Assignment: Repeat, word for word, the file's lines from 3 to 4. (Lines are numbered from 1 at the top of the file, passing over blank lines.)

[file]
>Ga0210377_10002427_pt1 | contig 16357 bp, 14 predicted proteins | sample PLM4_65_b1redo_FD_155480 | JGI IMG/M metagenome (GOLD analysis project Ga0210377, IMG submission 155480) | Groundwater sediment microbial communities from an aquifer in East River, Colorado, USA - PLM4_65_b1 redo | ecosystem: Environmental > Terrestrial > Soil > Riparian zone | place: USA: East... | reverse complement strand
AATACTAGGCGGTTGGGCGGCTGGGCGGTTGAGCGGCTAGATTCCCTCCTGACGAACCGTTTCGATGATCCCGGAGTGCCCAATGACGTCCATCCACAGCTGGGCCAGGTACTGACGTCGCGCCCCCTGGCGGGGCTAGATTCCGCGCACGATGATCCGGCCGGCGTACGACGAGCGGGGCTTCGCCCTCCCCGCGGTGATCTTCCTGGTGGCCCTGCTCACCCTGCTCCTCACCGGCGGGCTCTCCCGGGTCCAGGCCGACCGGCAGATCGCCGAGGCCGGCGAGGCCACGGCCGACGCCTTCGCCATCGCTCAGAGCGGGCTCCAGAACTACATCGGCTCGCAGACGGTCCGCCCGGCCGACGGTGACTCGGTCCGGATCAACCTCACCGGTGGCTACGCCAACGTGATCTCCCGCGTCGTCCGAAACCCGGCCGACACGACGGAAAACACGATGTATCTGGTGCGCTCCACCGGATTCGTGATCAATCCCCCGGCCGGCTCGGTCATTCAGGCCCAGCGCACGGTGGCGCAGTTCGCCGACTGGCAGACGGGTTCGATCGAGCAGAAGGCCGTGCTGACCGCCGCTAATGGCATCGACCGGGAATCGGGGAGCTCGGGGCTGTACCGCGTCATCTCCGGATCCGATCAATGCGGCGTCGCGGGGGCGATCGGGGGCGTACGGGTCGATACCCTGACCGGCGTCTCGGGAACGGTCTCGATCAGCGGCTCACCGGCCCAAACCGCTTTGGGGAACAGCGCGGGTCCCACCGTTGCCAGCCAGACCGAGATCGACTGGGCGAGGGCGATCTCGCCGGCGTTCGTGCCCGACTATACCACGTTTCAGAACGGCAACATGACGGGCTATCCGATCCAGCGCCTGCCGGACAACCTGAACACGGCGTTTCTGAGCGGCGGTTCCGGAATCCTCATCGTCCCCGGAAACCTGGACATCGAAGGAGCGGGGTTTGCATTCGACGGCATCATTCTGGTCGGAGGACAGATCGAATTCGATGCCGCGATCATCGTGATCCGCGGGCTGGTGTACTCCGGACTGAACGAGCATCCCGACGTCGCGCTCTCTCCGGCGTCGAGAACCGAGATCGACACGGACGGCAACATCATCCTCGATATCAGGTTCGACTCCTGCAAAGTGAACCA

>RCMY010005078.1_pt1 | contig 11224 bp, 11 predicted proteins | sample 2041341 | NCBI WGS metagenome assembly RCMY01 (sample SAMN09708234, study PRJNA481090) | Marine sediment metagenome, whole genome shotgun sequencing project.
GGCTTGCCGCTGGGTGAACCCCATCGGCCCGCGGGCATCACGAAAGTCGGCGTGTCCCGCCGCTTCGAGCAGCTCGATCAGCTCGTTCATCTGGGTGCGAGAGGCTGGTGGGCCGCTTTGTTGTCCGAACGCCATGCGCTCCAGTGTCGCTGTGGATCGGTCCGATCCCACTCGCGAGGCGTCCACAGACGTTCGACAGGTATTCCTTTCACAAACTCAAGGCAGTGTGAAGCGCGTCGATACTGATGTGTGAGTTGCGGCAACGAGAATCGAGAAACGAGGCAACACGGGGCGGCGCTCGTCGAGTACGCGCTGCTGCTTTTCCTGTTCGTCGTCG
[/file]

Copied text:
>RCMY010005078.1_pt1 | contig 11224 bp, 11 predicted proteins | sample 2041341 | NCBI WGS metagenome assembly RCMY01 (sample SAMN09708234, study PRJNA481090) | Marine sediment metagenome, whole genome shotgun sequencing project.
GGCTTGCCGCTGGGTGAACCCCATCGGCCCGCGGGCATCACGAAAGTCGGCGTGTCCCGCCGCTTCGAGCAGCTCGATCAGCTCGTTCATCTGGGTGCGAGAGGCTGGTGGGCCGCTTTGTTGTCCGAACGCCATGCGCTCCAGTGTCGCTGTGGATCGGTCCGATCCCACTCGCGAGGCGTCCACAGACGTTCGACAGGTATTCCTTTCACAAACTCAAGGCAGTGTGAAGCGCGTCGATACTGATGTGTGAGTTGCGGCAACGAGAATCGAGAAACGAGGCAACACGGGGCGGCGCTCGTCGAGTACGCGCTGCTGCTTTTCCTGTTCGTCGTCG